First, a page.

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The gender ratio in the country stands at 106 males for every 100 females.
The gender ratio in the country stands at 106 males for every 100 females.

Gender Selection Can Distort Sex Ratio

WHO says sex selection has a wide range of ethical, legal and social implications. The term encompasses a number of practices including selecting embryos for transfer and implantation following IVF, and selectively terminating a pregnancy

Gender Selection Can Distort Sex Ratio

Gender selection procedures in the country are offered since 2004 to couples who want to choose the sex of their child before birth for different reasons including dreams of raising a son or daughter, or to ‘balance’ their families, or for medical reasons such as to avoid the risk of a child being born with a sex-linked genetic disorder.
After in vitro fertilization (IVF), the technique of pre-implantation genetic testing (PGD) is used to screen 3 to 5-day-old embryos for sex determination. The embryos of the desired gender are then transferred to the uterus, salamatnews.com reported.
Usually doctors transfer more than one embryo and the number depends on the mother’s age and quality of embryos. PGD helps couples to diagnose genetic disorders before birth and physicians use the technique to detect healthy embryos and reduce the possibility of transmitting sex-related genetic diseases to babies whose parents are carriers for a recessive disorder. The method also gives the possibility of fetal sex selection to couples.
However, Dr Dariush Farhoud, father of genetics in Iran, has warned of the adverse effects of the method. “Use of hormone treatments to maximize the number of eggs (12-17) that can be retrieved from a woman at one time is necessary in this method, as it can improve the chances of a successful outcome.”
“But unfortunately, powerful hormones have the potential for harmful side effects as well.  It can increase the risks of developing breast, ovarian and uterine cancers,” he noted.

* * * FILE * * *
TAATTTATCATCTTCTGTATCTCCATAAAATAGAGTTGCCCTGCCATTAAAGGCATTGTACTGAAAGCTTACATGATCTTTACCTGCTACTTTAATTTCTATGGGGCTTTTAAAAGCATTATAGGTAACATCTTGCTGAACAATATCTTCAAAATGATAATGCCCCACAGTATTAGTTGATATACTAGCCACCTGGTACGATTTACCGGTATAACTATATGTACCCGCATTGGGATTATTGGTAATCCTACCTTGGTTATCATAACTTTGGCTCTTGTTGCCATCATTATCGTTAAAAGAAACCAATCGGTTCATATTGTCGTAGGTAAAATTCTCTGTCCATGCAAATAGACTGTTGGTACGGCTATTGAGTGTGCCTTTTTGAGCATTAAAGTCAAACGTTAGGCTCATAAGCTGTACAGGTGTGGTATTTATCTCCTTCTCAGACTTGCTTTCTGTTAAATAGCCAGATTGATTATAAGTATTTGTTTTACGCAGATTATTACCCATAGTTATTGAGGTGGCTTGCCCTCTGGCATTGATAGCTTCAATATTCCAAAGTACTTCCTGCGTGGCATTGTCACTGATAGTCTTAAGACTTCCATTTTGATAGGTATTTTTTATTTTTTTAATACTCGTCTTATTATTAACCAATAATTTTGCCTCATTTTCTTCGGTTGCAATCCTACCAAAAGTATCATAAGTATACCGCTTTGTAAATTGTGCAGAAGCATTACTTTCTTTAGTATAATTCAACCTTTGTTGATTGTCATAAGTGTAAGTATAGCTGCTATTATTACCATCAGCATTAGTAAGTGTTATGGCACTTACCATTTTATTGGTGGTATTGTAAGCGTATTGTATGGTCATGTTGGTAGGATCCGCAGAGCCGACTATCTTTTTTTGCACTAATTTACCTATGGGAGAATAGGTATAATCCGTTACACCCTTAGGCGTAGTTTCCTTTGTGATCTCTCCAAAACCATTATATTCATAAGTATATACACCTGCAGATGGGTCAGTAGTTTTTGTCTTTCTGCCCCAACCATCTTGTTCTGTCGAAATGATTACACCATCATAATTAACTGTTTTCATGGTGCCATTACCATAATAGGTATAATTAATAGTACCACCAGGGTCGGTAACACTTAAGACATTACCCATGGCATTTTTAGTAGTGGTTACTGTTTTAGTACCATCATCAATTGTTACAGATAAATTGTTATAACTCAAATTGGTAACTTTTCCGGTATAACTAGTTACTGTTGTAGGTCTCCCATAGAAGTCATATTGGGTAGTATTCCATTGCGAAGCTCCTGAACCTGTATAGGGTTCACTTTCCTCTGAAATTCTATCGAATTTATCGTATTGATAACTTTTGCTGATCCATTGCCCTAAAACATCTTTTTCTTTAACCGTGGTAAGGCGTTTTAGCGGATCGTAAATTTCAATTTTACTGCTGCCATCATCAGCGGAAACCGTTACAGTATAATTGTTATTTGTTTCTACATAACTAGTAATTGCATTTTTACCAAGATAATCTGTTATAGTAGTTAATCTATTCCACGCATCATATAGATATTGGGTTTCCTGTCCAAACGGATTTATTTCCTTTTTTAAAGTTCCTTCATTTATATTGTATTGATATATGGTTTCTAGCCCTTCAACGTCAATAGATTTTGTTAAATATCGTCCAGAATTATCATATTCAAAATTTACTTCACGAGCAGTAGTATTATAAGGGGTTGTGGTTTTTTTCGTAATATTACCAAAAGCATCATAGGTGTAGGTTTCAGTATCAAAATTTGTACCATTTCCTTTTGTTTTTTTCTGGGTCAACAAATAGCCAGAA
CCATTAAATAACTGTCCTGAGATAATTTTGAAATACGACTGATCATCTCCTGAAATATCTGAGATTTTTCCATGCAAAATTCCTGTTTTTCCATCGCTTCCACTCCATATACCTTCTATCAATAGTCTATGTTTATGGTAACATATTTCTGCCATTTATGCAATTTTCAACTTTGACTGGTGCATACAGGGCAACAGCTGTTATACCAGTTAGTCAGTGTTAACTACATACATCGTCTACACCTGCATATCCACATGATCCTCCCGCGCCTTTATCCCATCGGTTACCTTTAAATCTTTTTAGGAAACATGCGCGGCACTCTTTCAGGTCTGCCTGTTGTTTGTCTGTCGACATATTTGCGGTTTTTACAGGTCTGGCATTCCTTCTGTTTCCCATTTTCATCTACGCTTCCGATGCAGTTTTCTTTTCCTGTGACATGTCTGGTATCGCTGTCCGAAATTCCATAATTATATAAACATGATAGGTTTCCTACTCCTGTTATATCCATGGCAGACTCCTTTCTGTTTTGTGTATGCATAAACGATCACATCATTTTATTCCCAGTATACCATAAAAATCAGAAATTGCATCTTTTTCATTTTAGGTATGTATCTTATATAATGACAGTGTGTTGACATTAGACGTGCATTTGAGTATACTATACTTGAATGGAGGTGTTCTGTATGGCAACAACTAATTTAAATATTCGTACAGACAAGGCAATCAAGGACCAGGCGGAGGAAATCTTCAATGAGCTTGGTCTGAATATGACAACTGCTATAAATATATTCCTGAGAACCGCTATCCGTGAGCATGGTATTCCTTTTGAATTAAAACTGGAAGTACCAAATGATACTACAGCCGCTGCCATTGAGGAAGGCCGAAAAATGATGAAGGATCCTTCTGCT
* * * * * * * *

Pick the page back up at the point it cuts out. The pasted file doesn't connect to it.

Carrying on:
Dr Hamid Chubuneh, director general of Rouyesh Infertility Treatment Center in Tehran, says “We advice couples to avoid sex selection as the first choice and accept whatever gender their children are blessed with as God’s gift.”
But, he added, “The scientific method of PGD is a better alternative to illegal methods of gender selection like sex-selective abortion.”
Sex selection procedures can cost between $1750 and $3000 (70 to 120 million rials) and the cost depends on many factors including the hormone therapy cycle needed for each woman, Chubineh said.
Since Assisted Reproductive Technologies (ARTs) is legal in the country there have been a number of clinics which perform different aspects of ARTs, including PGD, placing Iran in the lead among Muslim nations in the Middle East in this respect.
ARTs have been acknowledged as a means to help Iran’s pronatalist policies to boost the population growth rate that has declined to the current 1.3% from 4% in the 1980s. The total fertility rate (TFR) or the average number of children born to a woman in her lifetime, is at present 1.8 which is the lowest among Islamic countries, and even below the world average of 2.1 births per woman. Between 11% and 15% of the 80 million population or around 3 to 5 million couples also suffers from infertility.
Earlier, the Avicenna Infertility Treatment Center, which is a well-known infertility treatment research center in Tehran, had announced that IVF/PGD is performed on 3 or 4 couples per month at the center. Reports also say that more than five million babies have been born through infertility treatment in Iran.
According to figures from the National Organization for Civil Registration (NOCR), the gender ratio is 106 males for every 100 females.

 Selective Discrimination
The World Health Organization (WHO) says sex selection has a wide range of ethical, legal and social implications. The term encompasses a number of practices including selecting embryos for transfer and implantation following IVF, and selectively terminating a pregnancy.
The topic of sex selection is particularly relevant to a discussion on gender and genetics because genetic technologies and services may be used to preferentially choose one sex over the other, says the global health body.
A significant ethical concern is that sex selection for non-medical reasons will reinforce discrimination, particularly against girls.
The three core motivations for sex determination and selection are: medical reasons—such as preventing the birth of children affected or at risk of X-linked disorders; family balancing reasons—where couples choose to have a child of one sex because they already have one or more children of the other sex; and gender preference reasons— often in favor of male offspring stemming from cultural, social, and economic bias in favor of male children.
Sex selection for non-medical reasons raises serious moral, legal, and social issues. The principal concerns are that the practice of sex selection will distort the natural sex ratio leading to a gender imbalance and reinforce discriminatory and sexist stereotypes towards women, the WHO says.

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